Modal close

Hi there!

Did you know that you can get our headlines, stories and web exclusives delivered to your inbox every day? Sign up for our Daily News Digest today! Don't worry, we'll never share or sell your information.

First National Conference on Police Brutality in US

Default content image
Media Options

Civil rights groups this weekend held the first national conference on police brutality organized by the New York-based Center for Constitutional Rights and cosponsored by groups ranging from Amnesty International to the United Church of Christ.

The meeting looked at ways to stem police misconduct and promote increased community control over the police. The conference also sought to develop strategies to fight police brutality. Growing numbers of police departments across the country have developed youth initiatives such as a program in Atlanta where a young person could be arrested for driving twice through the same area in a two hour period. Also discussed were the roles of civilian review boards in investigating police misconduct. The conclusion reached was that most of these boards were not given the investigative powers and political independence needed to be effective. Also said was that there is a small percentage of officers committing the majority of the acts of police violence. Conference organizers say that they will come up with a formal action plan in the next few weeks. However they have already committed to seek regional congressional hearings on police brutality and to formalize a network of activists from around the country.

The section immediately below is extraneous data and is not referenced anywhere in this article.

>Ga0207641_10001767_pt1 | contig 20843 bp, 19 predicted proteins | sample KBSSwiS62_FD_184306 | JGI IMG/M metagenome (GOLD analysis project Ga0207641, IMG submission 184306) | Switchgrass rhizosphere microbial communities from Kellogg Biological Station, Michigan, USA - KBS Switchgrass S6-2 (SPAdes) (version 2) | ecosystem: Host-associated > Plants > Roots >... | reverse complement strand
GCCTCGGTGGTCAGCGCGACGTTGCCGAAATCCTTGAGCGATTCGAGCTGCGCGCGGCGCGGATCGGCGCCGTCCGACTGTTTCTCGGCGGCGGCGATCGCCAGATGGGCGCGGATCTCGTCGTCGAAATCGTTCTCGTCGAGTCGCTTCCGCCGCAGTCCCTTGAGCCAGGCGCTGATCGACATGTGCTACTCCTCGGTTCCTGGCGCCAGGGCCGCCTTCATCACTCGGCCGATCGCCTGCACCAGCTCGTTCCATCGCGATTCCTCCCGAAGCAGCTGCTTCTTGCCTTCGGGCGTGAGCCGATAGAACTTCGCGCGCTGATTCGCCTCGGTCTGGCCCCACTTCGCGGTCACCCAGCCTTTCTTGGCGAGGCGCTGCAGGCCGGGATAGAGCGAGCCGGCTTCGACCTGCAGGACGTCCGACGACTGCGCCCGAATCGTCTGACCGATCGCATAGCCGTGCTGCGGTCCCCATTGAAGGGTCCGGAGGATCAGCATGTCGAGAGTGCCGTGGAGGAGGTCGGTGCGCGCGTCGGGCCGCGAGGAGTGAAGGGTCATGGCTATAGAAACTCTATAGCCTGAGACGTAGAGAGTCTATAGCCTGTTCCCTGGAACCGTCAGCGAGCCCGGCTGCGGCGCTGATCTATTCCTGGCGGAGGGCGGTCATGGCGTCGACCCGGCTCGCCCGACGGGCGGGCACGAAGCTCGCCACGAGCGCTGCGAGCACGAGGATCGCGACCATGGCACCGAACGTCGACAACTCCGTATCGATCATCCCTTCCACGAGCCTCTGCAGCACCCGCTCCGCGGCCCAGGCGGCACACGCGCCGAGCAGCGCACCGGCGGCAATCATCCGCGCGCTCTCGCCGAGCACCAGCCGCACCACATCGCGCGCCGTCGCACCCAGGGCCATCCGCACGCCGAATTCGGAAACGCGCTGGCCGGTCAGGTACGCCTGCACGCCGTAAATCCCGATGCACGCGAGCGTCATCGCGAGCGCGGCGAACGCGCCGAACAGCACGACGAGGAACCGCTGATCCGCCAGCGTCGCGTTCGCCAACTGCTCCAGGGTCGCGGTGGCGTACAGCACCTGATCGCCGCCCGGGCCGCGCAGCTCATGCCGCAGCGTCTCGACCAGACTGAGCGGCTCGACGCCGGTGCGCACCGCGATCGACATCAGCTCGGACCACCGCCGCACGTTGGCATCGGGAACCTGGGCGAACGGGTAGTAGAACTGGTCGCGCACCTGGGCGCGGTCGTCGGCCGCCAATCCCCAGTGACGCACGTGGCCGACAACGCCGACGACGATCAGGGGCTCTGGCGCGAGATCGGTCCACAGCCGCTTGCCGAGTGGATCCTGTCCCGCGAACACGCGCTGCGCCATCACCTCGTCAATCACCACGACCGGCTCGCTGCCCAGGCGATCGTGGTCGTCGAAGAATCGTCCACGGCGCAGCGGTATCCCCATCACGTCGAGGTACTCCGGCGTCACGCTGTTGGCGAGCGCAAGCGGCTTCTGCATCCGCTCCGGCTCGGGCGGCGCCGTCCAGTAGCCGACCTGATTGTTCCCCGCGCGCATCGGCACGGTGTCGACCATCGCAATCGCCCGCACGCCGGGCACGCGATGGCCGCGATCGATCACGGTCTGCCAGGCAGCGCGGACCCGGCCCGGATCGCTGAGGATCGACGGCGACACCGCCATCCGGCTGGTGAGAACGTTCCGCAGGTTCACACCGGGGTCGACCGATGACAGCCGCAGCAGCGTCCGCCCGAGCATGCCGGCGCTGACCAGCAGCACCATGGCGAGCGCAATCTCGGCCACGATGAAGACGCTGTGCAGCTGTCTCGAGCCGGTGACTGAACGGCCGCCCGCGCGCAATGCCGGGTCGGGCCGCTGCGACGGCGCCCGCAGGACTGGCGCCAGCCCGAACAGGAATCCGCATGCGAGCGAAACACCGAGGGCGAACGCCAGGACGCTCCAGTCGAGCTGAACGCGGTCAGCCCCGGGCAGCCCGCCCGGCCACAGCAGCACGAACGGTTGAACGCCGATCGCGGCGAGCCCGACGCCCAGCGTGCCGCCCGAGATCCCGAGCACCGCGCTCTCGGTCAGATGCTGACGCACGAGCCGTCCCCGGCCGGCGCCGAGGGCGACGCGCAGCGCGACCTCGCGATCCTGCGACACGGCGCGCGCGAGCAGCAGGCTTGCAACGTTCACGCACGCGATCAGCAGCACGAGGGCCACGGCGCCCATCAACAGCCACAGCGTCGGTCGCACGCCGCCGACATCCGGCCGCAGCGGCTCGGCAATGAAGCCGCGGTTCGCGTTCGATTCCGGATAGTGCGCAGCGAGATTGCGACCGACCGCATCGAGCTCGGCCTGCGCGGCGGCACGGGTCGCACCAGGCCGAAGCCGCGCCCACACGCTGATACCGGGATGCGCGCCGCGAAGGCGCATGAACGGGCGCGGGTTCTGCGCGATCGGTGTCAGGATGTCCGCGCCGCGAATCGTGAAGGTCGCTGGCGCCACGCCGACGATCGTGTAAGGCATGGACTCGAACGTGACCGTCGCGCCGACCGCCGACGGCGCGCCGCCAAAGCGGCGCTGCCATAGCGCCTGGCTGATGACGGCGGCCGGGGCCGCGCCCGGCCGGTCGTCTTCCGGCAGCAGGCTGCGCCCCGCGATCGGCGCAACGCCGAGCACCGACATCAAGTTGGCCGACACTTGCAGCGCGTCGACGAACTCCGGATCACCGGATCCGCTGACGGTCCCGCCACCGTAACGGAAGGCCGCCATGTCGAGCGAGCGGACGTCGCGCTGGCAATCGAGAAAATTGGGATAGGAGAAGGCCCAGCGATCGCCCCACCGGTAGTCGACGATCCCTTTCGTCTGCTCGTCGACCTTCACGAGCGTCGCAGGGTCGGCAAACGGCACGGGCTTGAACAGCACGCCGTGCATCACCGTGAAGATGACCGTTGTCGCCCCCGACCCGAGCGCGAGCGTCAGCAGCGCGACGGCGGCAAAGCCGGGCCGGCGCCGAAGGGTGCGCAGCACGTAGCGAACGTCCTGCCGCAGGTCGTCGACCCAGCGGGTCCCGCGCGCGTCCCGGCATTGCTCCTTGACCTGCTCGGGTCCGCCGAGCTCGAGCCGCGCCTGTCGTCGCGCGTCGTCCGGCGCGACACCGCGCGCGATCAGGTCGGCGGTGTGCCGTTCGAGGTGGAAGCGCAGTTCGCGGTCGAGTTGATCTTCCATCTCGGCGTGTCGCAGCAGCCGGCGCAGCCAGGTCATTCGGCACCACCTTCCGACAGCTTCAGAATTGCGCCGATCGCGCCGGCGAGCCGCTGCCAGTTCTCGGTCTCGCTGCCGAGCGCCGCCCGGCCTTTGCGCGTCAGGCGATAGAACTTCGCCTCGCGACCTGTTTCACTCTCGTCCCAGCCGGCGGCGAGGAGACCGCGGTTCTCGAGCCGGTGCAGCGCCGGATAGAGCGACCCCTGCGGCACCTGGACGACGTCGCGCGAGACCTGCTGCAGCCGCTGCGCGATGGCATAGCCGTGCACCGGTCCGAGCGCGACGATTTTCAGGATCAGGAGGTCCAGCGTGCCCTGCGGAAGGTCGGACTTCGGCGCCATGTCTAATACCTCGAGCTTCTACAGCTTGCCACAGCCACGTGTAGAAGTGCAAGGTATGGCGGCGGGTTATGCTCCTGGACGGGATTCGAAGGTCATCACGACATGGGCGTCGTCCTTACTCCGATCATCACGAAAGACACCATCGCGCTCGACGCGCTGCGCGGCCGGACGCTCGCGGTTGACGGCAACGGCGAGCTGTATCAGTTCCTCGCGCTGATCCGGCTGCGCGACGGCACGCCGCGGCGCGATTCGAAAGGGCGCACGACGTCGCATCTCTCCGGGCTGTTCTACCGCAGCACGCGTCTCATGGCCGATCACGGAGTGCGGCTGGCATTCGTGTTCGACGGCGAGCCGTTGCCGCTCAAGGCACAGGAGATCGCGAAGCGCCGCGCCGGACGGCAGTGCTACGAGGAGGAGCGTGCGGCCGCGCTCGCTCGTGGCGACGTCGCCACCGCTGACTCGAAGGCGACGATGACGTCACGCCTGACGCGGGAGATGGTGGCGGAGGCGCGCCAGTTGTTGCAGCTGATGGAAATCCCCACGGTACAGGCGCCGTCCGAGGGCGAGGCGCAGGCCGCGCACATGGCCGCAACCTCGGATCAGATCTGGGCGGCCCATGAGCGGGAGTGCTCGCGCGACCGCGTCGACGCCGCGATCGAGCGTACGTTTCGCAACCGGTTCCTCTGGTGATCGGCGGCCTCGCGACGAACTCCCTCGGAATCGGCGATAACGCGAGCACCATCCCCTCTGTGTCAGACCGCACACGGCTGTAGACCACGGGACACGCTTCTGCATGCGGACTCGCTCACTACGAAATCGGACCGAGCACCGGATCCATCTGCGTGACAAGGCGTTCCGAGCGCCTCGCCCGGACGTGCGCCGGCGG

- Margarita Rosario, head of the New York-based Parents Against Police Brutality
- Nathaniel Livingston Jr. is an activist with the Cincinnati Push Rainbow Coalition and the Cincinnati Black Marchers
- Danielle Straws, Copwatch, a Berkeley, California
- Ri Tso Yan, Asian Legal Defense and Education Fund
- Hector Soto, former head of the Civilian Complaint Review Board in New York City
- Michael Deutsch, former legal director for the Center of Constitutional Rights

- Jose Santiago, news director of WBAI

Related Story

Video squareStoryNov 15, 2013Jailed for Life for Stealing a $159 Jacket? 3,200 Serving Life Without Parole for Nonviolent Crimes
The original content of this program is licensed under a Creative Commons Attribution-Noncommercial-No Derivative Works 3.0 United States License. Please attribute legal copies of this work to Some of the work(s) that this program incorporates, however, may be separately licensed. For further information or additional permissions, contact us.

Non-commercial news needs your support

We rely on contributions from our viewers and listeners to do our work.
Please do your part today.
Make a donation
Up arrowTop